GULFPORT (WLOX) -- A burning house on John Ross Road kept Gulfport firefighters busy for hours Thursday morning.They used the vacant structure as a training opportunity.
The controlled burn offered a near perfect drill. Stubborn flames test firefighting skills. And this is as real as it gets.
"Safety to operations," the radio crackled.
"This kind of practice is very critical," said training coordinator Tony Knight, "Just so they know what they're doing and they've done this before when they get on the scene of a real fire."
The burn is managed as best it can be to allow for teaching opportunities and rookie mistakes. But even a controlled burn can boost adrenaline at times.
Firemen shudder when the glass of a picture window suddenly explodes from the heat and fumes.
Firefighters in training respond to various scenarios.
"We have a downed fireman. This is for training purposes only. We have a downed fireman," said the concerned but steady voice on the radio.
Veterans say this kind of practice is the best place to learn.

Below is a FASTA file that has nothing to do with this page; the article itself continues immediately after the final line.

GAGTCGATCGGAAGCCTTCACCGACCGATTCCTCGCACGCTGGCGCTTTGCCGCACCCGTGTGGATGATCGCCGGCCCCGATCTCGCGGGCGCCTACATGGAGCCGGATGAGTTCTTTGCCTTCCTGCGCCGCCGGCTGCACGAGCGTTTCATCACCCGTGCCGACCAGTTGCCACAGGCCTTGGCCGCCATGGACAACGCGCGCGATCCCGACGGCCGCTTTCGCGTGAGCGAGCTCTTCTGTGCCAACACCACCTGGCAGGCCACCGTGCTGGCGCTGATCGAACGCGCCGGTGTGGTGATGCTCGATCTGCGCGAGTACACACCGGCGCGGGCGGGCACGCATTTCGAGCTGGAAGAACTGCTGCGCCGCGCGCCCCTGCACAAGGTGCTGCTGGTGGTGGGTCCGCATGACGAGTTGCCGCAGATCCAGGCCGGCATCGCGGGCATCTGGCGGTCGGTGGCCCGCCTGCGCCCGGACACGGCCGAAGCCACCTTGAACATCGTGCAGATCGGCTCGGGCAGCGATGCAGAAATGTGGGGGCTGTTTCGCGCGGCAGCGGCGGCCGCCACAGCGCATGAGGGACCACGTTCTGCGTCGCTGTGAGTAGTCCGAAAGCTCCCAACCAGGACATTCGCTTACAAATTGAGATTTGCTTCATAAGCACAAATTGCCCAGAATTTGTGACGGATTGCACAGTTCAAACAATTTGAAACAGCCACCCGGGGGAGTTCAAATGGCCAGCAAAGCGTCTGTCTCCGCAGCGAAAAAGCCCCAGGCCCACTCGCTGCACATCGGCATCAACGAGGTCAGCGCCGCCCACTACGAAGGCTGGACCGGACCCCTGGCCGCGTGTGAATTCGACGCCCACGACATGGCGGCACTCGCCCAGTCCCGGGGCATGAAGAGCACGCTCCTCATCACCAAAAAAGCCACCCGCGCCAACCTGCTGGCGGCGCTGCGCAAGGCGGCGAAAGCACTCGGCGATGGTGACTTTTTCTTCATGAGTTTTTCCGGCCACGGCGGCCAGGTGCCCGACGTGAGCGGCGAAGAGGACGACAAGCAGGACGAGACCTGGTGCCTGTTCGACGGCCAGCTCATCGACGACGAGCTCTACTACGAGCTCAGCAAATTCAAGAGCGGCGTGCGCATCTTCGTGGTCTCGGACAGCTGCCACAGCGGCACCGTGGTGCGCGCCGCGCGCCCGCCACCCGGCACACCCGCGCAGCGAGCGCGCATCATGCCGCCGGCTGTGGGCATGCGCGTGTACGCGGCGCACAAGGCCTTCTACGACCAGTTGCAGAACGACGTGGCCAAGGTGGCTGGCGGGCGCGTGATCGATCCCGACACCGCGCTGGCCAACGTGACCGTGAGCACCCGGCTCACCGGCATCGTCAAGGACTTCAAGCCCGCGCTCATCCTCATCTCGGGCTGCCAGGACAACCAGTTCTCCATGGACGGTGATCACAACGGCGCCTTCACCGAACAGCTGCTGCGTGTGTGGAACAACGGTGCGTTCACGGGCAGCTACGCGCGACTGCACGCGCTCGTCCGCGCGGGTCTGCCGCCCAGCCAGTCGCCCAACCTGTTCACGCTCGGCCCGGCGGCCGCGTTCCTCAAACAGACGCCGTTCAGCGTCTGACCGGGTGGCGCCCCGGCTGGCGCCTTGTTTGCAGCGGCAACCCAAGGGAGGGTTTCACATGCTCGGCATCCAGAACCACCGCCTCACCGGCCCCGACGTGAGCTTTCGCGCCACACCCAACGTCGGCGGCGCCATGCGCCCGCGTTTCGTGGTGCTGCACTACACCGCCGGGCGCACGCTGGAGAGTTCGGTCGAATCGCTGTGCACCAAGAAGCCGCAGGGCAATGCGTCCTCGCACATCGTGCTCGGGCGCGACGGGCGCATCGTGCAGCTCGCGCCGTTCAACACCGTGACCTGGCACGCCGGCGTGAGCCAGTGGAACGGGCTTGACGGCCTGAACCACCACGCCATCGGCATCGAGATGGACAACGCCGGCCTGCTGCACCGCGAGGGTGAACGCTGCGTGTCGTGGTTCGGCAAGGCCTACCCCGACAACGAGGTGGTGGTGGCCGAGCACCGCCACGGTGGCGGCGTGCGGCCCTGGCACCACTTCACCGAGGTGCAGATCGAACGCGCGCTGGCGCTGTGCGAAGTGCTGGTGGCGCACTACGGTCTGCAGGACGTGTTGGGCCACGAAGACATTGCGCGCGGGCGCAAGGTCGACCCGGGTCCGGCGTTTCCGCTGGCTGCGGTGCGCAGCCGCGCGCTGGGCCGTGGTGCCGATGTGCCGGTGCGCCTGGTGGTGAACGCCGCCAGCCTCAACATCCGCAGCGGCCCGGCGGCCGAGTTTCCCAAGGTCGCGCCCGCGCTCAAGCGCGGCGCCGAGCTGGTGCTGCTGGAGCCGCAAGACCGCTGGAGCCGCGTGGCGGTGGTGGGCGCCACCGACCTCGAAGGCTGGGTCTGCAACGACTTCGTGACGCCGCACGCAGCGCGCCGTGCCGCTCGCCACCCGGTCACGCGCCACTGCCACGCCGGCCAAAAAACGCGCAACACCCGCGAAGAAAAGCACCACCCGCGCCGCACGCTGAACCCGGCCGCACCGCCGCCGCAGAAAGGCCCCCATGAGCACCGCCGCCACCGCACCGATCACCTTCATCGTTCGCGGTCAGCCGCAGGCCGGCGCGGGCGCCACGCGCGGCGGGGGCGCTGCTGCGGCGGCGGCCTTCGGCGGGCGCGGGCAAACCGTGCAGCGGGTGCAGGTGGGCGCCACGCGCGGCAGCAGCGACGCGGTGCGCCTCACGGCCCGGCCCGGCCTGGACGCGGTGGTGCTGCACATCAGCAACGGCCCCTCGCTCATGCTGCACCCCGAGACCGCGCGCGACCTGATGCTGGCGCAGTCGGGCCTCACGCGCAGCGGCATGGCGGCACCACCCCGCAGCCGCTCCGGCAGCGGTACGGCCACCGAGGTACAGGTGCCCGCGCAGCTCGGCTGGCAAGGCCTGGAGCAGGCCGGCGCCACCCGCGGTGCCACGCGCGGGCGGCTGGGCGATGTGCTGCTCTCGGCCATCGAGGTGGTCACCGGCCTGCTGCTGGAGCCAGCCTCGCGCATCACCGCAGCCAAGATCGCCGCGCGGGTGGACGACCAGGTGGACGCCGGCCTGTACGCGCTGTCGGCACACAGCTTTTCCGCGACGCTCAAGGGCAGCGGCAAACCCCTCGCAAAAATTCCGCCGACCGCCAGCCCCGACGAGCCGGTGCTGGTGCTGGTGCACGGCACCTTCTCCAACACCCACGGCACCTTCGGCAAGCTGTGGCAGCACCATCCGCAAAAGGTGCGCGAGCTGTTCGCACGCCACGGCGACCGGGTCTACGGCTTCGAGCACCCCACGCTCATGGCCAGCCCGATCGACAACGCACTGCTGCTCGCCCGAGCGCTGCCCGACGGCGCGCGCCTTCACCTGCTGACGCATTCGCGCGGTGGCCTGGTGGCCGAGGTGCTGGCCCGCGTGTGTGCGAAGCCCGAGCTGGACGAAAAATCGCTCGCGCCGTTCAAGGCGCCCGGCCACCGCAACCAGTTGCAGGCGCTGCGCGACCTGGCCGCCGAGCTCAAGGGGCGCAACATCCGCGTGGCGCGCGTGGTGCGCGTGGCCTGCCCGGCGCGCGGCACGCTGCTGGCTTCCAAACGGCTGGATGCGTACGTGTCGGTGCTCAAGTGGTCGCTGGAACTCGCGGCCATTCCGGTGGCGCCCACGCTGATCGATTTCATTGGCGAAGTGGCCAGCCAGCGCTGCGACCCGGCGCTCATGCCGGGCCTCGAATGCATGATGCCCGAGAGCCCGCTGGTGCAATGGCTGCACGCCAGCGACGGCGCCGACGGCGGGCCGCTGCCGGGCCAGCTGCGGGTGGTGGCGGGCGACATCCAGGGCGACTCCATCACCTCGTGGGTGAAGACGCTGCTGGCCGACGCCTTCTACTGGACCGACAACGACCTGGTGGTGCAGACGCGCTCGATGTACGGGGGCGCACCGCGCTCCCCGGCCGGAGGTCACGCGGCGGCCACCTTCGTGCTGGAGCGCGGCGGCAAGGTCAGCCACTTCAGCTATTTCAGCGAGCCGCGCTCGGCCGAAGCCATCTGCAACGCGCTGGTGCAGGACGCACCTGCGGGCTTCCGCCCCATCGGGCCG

"For a new guy, whenever you have something like this, and he's not fought any before, this is as real to him as it gets. Because he's under pressure and we're pushing him. But he's getting the training he needs," said Tim Holliman.
Veteran Mike Hilley makes sure rookies do it right. He taught them in the classroom.
"It's a lot better to make a mistake now where we can catch it and save it, than in a real working house fire where somebody's life might actually be on the line," says Hilley.
Hauling water to a portable tank is part of the training. Rookie drivers like Ryker Haselden are putting to practice the skills they've learned.
"Pump pressures. The volume of the water flow. Stuff like that. Just making sure the guys that are operating the hose line are safe and get a continuous supply of water," said Haselden.
"Can you advise, is there smoke through the roof yet?" said the loud radio voice.
"We train as real as we can, so when it comes time for the real deal, we're prepared," Hilley explained.
"All personnel at the house are accounted for," said the radio voice, as the smoke began to slowly clear.